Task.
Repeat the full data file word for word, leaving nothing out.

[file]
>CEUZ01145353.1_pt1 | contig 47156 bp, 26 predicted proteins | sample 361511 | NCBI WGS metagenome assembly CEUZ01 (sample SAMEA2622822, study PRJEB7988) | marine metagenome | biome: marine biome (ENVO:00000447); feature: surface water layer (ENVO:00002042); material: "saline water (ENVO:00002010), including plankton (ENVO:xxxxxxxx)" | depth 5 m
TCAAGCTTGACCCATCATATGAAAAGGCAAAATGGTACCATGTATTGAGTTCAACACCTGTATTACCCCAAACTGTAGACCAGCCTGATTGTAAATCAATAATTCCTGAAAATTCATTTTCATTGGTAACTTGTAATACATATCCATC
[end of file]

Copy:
>CEUZ01145353.1_pt1 | contig 47156 bp, 26 predicted proteins | sample 361511 | NCBI WGS metagenome assembly CEUZ01 (sample SAMEA2622822, study PRJEB7988) | marine metagenome | biome: marine biome (ENVO:00000447); feature: surface water layer (ENVO:00002042); material: "saline water (ENVO:00002010), including plankton (ENVO:xxxxxxxx)" | depth 5 m
TCAAGCTTGACCCATCATATGAAAAGGCAAAATGGTACCATGTATTGAGTTCAACACCTGTATTACCCCAAACTGTAGACCAGCCTGATTGTAAATCAATAATTCCTGAAAATTCATTTTCATTGGTAACTTGTAATACATATCCATC